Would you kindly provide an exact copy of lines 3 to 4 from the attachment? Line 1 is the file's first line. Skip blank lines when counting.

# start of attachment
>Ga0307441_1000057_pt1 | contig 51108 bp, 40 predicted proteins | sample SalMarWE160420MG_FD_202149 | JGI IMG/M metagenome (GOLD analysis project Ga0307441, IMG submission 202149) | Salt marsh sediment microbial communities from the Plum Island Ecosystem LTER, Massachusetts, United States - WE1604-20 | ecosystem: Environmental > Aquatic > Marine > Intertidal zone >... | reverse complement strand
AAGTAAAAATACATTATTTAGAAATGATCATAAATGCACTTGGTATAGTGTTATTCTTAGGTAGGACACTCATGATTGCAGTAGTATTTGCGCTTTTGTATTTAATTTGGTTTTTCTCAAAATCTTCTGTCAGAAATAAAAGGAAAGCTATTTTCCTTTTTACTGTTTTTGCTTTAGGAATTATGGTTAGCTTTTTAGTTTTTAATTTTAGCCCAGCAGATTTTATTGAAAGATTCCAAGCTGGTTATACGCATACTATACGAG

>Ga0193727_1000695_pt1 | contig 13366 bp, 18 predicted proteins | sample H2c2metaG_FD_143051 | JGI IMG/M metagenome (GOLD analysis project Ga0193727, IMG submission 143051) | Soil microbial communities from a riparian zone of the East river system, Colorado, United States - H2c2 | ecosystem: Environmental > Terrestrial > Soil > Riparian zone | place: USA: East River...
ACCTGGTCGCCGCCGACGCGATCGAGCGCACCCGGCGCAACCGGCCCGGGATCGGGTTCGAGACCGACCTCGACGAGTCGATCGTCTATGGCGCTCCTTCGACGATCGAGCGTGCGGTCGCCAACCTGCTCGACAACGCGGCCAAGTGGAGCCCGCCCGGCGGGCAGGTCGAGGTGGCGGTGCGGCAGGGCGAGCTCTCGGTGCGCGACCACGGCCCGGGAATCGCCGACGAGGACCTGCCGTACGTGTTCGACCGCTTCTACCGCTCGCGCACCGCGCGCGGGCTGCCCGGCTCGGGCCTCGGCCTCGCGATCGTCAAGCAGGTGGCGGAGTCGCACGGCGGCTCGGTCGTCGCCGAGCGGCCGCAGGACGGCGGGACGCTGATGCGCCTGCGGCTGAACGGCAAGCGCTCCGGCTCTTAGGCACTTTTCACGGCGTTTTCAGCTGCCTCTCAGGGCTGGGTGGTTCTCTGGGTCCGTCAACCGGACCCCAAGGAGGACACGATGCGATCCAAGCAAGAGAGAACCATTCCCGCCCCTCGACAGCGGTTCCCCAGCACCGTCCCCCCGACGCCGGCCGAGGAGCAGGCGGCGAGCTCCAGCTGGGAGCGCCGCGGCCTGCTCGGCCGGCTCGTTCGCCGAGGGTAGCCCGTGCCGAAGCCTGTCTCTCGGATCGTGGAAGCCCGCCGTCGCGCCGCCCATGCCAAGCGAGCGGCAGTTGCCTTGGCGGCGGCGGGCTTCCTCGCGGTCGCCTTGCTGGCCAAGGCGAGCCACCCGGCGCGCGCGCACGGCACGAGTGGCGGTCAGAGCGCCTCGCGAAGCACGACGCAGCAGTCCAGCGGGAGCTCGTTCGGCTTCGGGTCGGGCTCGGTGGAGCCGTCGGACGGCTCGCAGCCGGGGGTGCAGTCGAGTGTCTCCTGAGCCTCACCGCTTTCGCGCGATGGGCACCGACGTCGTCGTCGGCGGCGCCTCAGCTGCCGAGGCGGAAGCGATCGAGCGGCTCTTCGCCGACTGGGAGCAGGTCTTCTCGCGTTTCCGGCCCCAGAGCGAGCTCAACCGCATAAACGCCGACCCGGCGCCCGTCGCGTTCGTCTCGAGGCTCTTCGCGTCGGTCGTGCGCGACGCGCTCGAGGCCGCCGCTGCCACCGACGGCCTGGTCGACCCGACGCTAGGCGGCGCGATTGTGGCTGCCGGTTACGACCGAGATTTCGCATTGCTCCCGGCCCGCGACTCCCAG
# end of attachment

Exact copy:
>Ga0193727_1000695_pt1 | contig 13366 bp, 18 predicted proteins | sample H2c2metaG_FD_143051 | JGI IMG/M metagenome (GOLD analysis project Ga0193727, IMG submission 143051) | Soil microbial communities from a riparian zone of the East river system, Colorado, United States - H2c2 | ecosystem: Environmental > Terrestrial > Soil > Riparian zone | place: USA: East River...
ACCTGGTCGCCGCCGACGCGATCGAGCGCACCCGGCGCAACCGGCCCGGGATCGGGTTCGAGACCGACCTCGACGAGTCGATCGTCTATGGCGCTCCTTCGACGATCGAGCGTGCGGTCGCCAACCTGCTCGACAACGCGGCCAAGTGGAGCCCGCCCGGCGGGCAGGTCGAGGTGGCGGTGCGGCAGGGCGAGCTCTCGGTGCGCGACCACGGCCCGGGAATCGCCGACGAGGACCTGCCGTACGTGTTCGACCGCTTCTACCGCTCGCGCACCGCGCGCGGGCTGCCCGGCTCGGGCCTCGGCCTCGCGATCGTCAAGCAGGTGGCGGAGTCGCACGGCGGCTCGGTCGTCGCCGAGCGGCCGCAGGACGGCGGGACGCTGATGCGCCTGCGGCTGAACGGCAAGCGCTCCGGCTCTTAGGCACTTTTCACGGCGTTTTCAGCTGCCTCTCAGGGCTGGGTGGTTCTCTGGGTCCGTCAACCGGACCCCAAGGAGGACACGATGCGATCCAAGCAAGAGAGAACCATTCCCGCCCCTCGACAGCGGTTCCCCAGCACCGTCCCCCCGACGCCGGCCGAGGAGCAGGCGGCGAGCTCCAGCTGGGAGCGCCGCGGCCTGCTCGGCCGGCTCGTTCGCCGAGGGTAGCCCGTGCCGAAGCCTGTCTCTCGGATCGTGGAAGCCCGCCGTCGCGCCGCCCATGCCAAGCGAGCGGCAGTTGCCTTGGCGGCGGCGGGCTTCCTCGCGGTCGCCTTGCTGGCCAAGGCGAGCCACCCGGCGCGCGCGCACGGCACGAGTGGCGGTCAGAGCGCCTCGCGAAGCACGACGCAGCAGTCCAGCGGGAGCTCGTTCGGCTTCGGGTCGGGCTCGGTGGAGCCGTCGGACGGCTCGCAGCCGGGGGTGCAGTCGAGTGTCTCCTGAGCCTCACCGCTTTCGCGCGATGGGCACCGACGTCGTCGTCGGCGGCGCCTCAGCTGCCGAGGCGGAAGCGATCGAGCGGCTCTTCGCCGACTGGGAGCAGGTCTTCTCGCGTTTCCGGCCCCAGAGCGAGCTCAACCGCATAAACGCCGACCCGGCGCCCGTCGCGTTCGTCTCGAGGCTCTTCGCGTCGGTCGTGCGCGACGCGCTCGAGGCCGCCGCTGCCACCGACGGCCTGGTCGACCCGACGCTAGGCGGCGCGATTGTGGCTGCCGGTTACGACCGAGATTTCGCATTGCTCCCGGCCCGCGACTCCCAG